WASHINGTON, D.C. – President Donald Trump is, according to multiple sources, preparing to decertify the Iran nuclear deal come an Oct. 15 deadline. According to the Washington Examiner, it will then be up to Congress to decide whether to scrap the deal and reimpose sanctions on the Iranian regime or to preserve it and take other necessary measures to address its flaws.
The deal that ultimately rewarded the Iranian theocracy with hundreds of billions of dollars, infamously delivered in pallets of cash currencies in secret, and legitimized nuclear development efforts by Iranian ayatollahs that pose existential threats to Israel and other American allies.
“The question now is what this move means for Iranian regime, and how its leaders will react? Iranian officials have threatened to walk away from the deal and the enrichment of uranium on several reprises in the past months as Trump intensified the tough talk against the accord’s failures and Tehran’s unlawful ventures.
But in the past week, those threats are starting to sound more and more hollow as Iran’s foreign minister and other top officials have reiterated Tehran’s adherence to the accord and tried to win the favor of European countries in the standoff against the U.S. The truth is that the Iranian regime doesn’t want to give up the benefits it has reaped from the inherent flaws of the nuclear deal, including the legitimization of its uranium enrichment program, the overlooking of its ballistic missile development and a porous inspections program that fails to verify all aspects of its nuclear activities.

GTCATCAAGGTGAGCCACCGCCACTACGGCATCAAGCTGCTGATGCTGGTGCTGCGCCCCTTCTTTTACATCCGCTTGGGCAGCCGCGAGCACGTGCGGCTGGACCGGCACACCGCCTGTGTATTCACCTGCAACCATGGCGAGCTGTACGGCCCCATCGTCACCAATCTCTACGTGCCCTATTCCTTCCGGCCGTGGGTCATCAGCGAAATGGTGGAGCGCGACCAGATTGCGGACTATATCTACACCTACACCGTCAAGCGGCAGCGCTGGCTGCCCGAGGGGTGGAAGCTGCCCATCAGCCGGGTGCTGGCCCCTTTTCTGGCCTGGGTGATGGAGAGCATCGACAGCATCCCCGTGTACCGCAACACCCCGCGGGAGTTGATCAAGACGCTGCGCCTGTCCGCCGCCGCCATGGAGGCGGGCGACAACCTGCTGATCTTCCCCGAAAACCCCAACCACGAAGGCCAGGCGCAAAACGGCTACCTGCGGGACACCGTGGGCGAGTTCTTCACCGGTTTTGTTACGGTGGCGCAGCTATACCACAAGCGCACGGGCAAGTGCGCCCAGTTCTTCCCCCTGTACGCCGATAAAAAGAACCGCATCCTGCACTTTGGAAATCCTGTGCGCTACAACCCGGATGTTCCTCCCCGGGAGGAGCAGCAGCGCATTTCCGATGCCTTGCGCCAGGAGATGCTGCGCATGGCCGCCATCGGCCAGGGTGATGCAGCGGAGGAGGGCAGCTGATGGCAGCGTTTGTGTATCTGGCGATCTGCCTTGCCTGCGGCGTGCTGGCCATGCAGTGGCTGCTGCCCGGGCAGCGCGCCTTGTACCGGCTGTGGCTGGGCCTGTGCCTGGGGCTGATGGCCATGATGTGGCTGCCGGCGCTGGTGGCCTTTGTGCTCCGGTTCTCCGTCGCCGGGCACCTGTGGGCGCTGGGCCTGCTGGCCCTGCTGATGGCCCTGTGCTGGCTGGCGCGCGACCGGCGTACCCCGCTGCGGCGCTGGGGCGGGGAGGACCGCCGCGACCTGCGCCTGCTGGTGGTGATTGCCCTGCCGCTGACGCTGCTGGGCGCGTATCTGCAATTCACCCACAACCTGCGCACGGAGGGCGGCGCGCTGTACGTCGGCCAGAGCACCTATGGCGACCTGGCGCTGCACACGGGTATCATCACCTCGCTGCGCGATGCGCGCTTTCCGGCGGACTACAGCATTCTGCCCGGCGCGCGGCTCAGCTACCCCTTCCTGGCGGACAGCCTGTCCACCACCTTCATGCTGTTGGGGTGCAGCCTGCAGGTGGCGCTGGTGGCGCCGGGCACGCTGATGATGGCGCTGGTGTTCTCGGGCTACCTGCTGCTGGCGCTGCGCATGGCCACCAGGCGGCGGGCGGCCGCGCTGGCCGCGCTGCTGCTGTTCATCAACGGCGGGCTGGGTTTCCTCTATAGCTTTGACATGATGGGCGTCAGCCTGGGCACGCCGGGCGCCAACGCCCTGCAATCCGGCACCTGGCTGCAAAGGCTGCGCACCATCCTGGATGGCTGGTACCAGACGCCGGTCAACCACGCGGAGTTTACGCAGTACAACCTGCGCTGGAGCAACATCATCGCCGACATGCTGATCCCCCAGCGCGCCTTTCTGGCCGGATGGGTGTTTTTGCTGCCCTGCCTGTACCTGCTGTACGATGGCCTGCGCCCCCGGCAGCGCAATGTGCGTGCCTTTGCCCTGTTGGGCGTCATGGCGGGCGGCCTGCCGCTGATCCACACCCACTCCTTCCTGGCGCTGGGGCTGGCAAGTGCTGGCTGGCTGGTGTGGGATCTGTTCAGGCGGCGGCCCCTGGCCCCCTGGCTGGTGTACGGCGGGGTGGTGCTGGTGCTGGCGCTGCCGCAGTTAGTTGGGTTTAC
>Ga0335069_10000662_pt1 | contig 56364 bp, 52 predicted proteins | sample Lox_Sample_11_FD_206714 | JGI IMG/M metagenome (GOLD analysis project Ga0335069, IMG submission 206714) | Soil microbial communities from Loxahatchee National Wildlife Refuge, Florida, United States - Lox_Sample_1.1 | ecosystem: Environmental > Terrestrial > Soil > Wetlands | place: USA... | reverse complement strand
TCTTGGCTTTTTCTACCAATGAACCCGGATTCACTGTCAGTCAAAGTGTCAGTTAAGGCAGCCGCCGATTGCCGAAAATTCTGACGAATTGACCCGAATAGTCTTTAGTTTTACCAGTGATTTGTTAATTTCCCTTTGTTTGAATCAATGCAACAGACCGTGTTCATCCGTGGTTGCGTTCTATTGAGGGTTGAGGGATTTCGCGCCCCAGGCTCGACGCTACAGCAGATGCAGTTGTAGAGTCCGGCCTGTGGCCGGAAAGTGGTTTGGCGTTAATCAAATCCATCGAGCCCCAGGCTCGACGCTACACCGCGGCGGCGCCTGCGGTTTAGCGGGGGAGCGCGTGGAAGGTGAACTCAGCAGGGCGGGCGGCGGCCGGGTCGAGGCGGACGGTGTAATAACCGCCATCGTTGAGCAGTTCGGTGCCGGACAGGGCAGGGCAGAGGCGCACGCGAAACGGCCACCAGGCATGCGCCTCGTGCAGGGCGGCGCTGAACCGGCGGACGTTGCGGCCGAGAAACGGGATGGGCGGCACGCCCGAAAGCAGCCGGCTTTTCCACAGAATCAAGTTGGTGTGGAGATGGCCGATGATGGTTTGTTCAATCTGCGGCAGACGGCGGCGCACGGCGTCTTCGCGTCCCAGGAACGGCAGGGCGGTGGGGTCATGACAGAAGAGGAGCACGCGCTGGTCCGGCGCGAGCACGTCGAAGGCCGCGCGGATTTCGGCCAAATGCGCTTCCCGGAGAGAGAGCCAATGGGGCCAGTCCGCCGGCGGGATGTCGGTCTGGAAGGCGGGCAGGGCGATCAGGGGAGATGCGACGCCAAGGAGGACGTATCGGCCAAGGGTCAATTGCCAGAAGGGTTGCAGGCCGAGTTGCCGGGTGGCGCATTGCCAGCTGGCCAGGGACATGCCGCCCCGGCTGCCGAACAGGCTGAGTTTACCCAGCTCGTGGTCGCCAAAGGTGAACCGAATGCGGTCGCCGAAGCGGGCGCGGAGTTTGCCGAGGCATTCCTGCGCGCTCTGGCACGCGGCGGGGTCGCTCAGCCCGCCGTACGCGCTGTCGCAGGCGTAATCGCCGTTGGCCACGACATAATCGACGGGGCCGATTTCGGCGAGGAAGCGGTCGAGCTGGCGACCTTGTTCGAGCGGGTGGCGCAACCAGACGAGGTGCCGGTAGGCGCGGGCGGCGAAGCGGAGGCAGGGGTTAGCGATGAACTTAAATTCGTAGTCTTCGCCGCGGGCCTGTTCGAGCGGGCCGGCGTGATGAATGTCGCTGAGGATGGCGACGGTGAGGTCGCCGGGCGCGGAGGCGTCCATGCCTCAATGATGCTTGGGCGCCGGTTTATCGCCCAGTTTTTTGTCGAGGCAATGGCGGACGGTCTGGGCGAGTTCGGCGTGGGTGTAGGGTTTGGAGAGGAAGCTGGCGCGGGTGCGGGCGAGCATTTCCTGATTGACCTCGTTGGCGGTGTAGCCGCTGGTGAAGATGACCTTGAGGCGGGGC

Previously, the signatories of the deal had given Iran’s rulers tacit approval, and a lot of cash, to do as they will as long as they remained in material compliance of the nuclear deal. Fearing that Iran would walk away from the deal, the Obama administration and the European countries involved in the deal were loath to revisit any of its flaws or to address Iran’s other nefarious deeds, including its terrorist intervention in Middle Eastern countries and its gross human rights violations at home.
In many ways, the deal had become too big to fail, and preserving it had become more important than the goal it was supposed to achieve, which was to block Iran’s path to a nuclear bomb and to help promote peace and stability.
The results of this failed approach have so far been 3,000 executions in Iran during the first tenure of President Hassan Rouhani (who is touted by Western politicians as a moderate) and a spike in sectarian violence in Iraq, Syria, and Yemen, where Iran has been supplying its proxies with troops, weapons, and money.”
Trump’s clear break with the appeasement policy of his predecessor sets the stage for, at the very least, correcting the gaping mistakes in the Iran Nuclear Deal and preventing one of the world’s leading sponsors of terrorism from obtaining nuclear weapons capability. After all, the deal merely limited Iran’s progress toward their goal of nuclear blackmail instead of blocking their ability to hold the world hostage.
The deal falling apart increases the possibility of increased sanctions enacted by congress, likely Iranian leaders’ worst fear.
Despite recent reports of Iranian missile launches in violation of the deal, monitors have assured Western nations that Iran has remained within the confines of the arrangement and perhaps demonstrated just how bad the deal was to begin with.
Regardless of whether they have violated its terms or not, it is important to note the cozy military and technological relationship Iran enjoys with North Korea. The communist regime, which has been threatening the region and world with its recent nuclear and missile tests, has shared its technology and weapons systems with Iran over the decades.
Iran’s current intermediate range missiles are already repackaged and modified versions of missiles developed by the North Koreans. Intelligence experts estimate that Iran’s weapons capabilities are never far behind those of North Korea, making the Iranian nuclear deal even more worrisome as North Korea demonstrates increasing nuclear and intercontinental missile threats.